There Will Be War: The Death of Oswine

An incident from the recently completed Irish War, where a dead man led a battle and won. This can happen occasionally in CK – he goes in living, dies in the battle, and the leadership is not updated. It is not clear if it’s a bug or not. It is also not clear what effect it has; the combat model is one of the more obscure parts of the game.

June 11th, 1176
Strathclyde, Scotland
Late afternoon

The battle was over, and the ransomable prisoners were being separated from the ones destined for Norwegian farms. There weren’t many of the latter; men able to afford enough armour to stand in the line were generally wealthy enough to be worth ransoming. And besides, Irishmen of the warrior class made poor slaves. There would be better looting when they got to Ireland and could take their pick of the peasants. The camp followers were another matter; women were always valuable, especially ones who followed the drum. Apart from those few who’d had romantic ideas about following their boyfriends into battle, they were mostly sensible women with no illusions about what happened when an army was defeated, and they were doing their best to smile at their new men, hoping for lenient treatment. They’d get it, too; Oswine would have no berserkers in his ranks, and most of the lads were reasonable young men who understood about vinegar and honey. There would be some marriages in the weeks to come, and men with Irish blood in the army twenty years hence. Oswine was glad of it; the gallowglasses [1] had fought well. A long line of corpses marked the hill where they had made their stand. Boys too young to fight in the line were busy keeping the crows and ravens off, by his order, until the burial parties could get both sides underground.

At last the long line of prisoners coming up to Oswine to receive judgement ended; he pronounced the final “Held for ransom, two silver marks” with satisfaction, stretched, and turned to his tent. It had been a long day, and Jamiy would have made sure one of the prettier women was set aside for him.


June 12th, 1176
Strathclyde, Scotland
Early morning

Rising pillars of smoke marked the way the Norwegians had come; but now a dark fist rose towards the heavens ahead of their columns, and Oswine was puzzled. There was another army coming under Harald, but they were supposed to march across England and then cross to Ireland to campaign there, and anyway they could hardly have got ahead of him. Who else would be burning villages in Strathclyde? His frown cleared as the solution occurred to him, and he shouted for scouts. Scotland was a new conquest for the Irish, who were hardly very well disciplined at the best of times. Another warband perhaps, and then news of defeat carried by someone who’d gotten away yesterday, and a riot among the kerns?

Another thought struck him, and he turned to Jamiy. “Jamiy, bring me three of the prisoners we took yesterday, please. Chiefs, for preference. And some hirdsmenn,” he added prudently. Irish chiefs were notoriously savage, it wouldn’t do for them to get ideas. When they were brought up, big brawny men looking sullenly at the ground, he asked without preamble: “What other Irishmen are in the area?”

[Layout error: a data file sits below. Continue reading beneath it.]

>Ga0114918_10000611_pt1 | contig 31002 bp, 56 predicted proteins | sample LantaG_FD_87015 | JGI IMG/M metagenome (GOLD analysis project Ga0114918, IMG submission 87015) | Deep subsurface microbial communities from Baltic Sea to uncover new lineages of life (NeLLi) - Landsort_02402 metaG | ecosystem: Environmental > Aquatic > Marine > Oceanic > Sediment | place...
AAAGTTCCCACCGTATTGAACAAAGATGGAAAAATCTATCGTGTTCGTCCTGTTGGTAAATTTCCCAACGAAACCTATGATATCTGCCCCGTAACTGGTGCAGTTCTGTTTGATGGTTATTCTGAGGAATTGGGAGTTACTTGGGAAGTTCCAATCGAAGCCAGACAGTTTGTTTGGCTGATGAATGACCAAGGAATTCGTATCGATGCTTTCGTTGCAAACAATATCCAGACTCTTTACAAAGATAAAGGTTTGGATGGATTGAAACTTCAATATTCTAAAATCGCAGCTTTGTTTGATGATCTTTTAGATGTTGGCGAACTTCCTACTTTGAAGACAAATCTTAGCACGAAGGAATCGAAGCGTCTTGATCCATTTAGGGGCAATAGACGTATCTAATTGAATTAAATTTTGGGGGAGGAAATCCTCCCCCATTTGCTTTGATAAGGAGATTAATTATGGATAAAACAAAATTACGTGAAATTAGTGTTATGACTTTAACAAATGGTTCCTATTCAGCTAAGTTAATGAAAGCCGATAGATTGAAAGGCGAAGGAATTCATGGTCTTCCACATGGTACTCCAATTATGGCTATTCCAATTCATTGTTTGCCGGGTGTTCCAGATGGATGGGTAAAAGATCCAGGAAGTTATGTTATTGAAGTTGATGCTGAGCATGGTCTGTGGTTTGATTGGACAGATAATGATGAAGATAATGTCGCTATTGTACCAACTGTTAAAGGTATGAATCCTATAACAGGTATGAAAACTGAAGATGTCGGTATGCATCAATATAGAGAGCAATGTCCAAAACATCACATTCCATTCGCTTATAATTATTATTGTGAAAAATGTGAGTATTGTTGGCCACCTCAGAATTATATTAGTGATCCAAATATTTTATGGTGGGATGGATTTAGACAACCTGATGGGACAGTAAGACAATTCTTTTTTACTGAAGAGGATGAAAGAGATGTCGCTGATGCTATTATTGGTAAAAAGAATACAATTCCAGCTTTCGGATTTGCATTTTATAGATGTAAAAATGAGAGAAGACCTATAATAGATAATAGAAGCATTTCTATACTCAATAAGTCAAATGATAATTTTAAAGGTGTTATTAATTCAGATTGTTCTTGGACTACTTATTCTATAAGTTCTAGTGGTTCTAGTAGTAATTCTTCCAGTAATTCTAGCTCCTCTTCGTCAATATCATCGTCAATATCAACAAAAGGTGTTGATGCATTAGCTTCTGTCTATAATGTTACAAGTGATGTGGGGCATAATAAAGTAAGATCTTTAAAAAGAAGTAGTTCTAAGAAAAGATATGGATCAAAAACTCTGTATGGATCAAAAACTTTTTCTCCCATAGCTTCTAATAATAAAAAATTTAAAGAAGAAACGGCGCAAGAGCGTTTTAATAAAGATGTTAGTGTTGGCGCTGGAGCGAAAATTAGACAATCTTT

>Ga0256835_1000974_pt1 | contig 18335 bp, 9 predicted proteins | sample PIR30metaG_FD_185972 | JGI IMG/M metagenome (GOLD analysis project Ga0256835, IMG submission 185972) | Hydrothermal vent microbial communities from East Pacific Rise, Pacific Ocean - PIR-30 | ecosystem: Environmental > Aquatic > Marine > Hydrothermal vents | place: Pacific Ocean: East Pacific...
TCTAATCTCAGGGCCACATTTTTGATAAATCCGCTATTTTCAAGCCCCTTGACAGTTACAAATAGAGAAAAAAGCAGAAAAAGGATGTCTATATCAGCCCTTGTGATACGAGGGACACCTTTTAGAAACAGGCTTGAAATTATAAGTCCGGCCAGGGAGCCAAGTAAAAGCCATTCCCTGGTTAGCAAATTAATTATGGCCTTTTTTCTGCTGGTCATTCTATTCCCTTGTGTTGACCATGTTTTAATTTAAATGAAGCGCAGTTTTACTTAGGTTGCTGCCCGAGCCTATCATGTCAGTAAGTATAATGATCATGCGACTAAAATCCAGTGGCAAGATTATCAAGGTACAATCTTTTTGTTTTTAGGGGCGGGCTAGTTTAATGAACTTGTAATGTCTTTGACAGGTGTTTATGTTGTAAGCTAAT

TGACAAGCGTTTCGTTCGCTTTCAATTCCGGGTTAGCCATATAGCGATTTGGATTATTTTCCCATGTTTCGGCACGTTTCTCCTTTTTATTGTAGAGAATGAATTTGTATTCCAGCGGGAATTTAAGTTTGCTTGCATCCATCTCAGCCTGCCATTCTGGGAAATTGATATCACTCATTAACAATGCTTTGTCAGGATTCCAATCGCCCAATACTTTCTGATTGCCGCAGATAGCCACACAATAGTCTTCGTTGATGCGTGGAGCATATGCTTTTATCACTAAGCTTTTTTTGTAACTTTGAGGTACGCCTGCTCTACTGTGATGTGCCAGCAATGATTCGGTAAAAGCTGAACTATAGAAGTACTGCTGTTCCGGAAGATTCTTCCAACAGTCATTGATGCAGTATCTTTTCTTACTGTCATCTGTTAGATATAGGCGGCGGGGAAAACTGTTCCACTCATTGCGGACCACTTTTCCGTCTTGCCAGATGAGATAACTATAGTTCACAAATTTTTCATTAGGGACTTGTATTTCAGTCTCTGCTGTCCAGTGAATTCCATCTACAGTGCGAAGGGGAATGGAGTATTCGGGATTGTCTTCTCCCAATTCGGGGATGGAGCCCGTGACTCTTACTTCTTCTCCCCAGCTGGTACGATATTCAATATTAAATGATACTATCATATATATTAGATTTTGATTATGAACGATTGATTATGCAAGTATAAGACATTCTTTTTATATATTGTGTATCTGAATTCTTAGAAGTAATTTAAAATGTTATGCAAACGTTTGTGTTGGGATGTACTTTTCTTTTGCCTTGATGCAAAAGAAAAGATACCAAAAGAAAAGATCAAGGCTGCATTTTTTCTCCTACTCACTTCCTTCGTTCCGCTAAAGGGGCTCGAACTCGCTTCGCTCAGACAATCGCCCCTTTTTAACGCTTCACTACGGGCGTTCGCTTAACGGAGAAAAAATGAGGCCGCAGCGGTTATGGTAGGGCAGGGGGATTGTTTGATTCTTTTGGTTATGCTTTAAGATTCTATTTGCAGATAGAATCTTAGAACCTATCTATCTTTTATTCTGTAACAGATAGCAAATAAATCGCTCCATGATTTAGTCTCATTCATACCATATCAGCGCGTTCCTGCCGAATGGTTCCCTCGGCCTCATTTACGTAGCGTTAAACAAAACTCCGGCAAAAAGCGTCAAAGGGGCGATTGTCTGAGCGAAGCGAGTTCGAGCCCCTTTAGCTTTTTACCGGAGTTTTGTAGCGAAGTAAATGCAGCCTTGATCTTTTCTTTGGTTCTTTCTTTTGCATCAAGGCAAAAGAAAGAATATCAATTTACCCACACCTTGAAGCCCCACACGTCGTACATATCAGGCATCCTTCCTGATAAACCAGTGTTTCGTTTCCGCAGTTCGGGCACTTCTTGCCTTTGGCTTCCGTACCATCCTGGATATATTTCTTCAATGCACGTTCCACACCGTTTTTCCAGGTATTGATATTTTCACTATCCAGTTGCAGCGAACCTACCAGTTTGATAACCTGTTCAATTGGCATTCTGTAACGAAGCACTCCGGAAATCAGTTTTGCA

He gave them a few seconds; when it was clear that their silence was deliberate policy and not confusion or ignorance, he struck the middle one in the face with his gloved fist. There was a crunch of teeth, and the Irishman went down. He turned to the other two. “If you want to eat soup for the rest of your lives, just keep quiet. But I’m not an unreasonable man. A toothless chief isn’t worth much. So, I’ll reduce your ransoms to half. Or, of course, you can start talking.” The chiefs glanced at each other; they had both blanched at the threat. Pain was one thing, but to live the rest of their lives as toothless cripples, that cut close to the bone. Still, neither of them wanted to look a coward in front of the other. It was only when Oswine ostentatiously selected one of them for his next blow that words began to spill out.

“I’ll talk! Harald of the Isles is here, with all his men. A mighty host – ten thousand warriors!”

Oswine frowned. If that was true, he’d be outnumbered, two to one. Of course, it was quite likely that the Irishman wasn’t actually numerate, and was just putting together the number he could count to with the largest number he knew. But in any case Harald of the Isles was a powerful jarl and could certainly call up a large number of wild clansmen. It might be best to look for a place to defend, in case the scouts confirmed the man’s tale.


June 12th, 1176
Strathclyde, Scotland

The hills swarmed with bare-legged clansmen, brown and grey in their plaid; the sun glinted off their spears. Their numbers were enough to chill the blood; “ten thousand”, the man had said, and perhaps he could count and perhaps not, but everywhere Oswine looked there were Scots bearing arms and out for his blood. Even so, he looked at his own army and was comforted. Where the Scots swarmed, his Norse stood in formed ranks, shoulder to shoulder, stolidly confident. Even the English levies, light-armed though they were, had picked up the example of the hirdsmenn, and stood in a reasonable line, not straggling in clumps all over the hill. Just in case, though, they were interspersed with Norsemen, and he had his own warband around him in the center of the position to deal with anyone who ran. It was a fine position for defense, as so many places in Scotland were; a hill, with his left flank resting on a steep, boulder-strewn slope.

Most of his scouts had not come back; the Scotsmen were lightly armoured, and that would tell against them in the line, but they knew the terrain, and there were lots of them. Oswine blessed whatever angry or greedy soul on the other side had fired that village up ahead; without the warning he’d gotten from the smoke, the Scots might have caught him in column of march, and that would have been very bad. Now it would be a stand-up fight.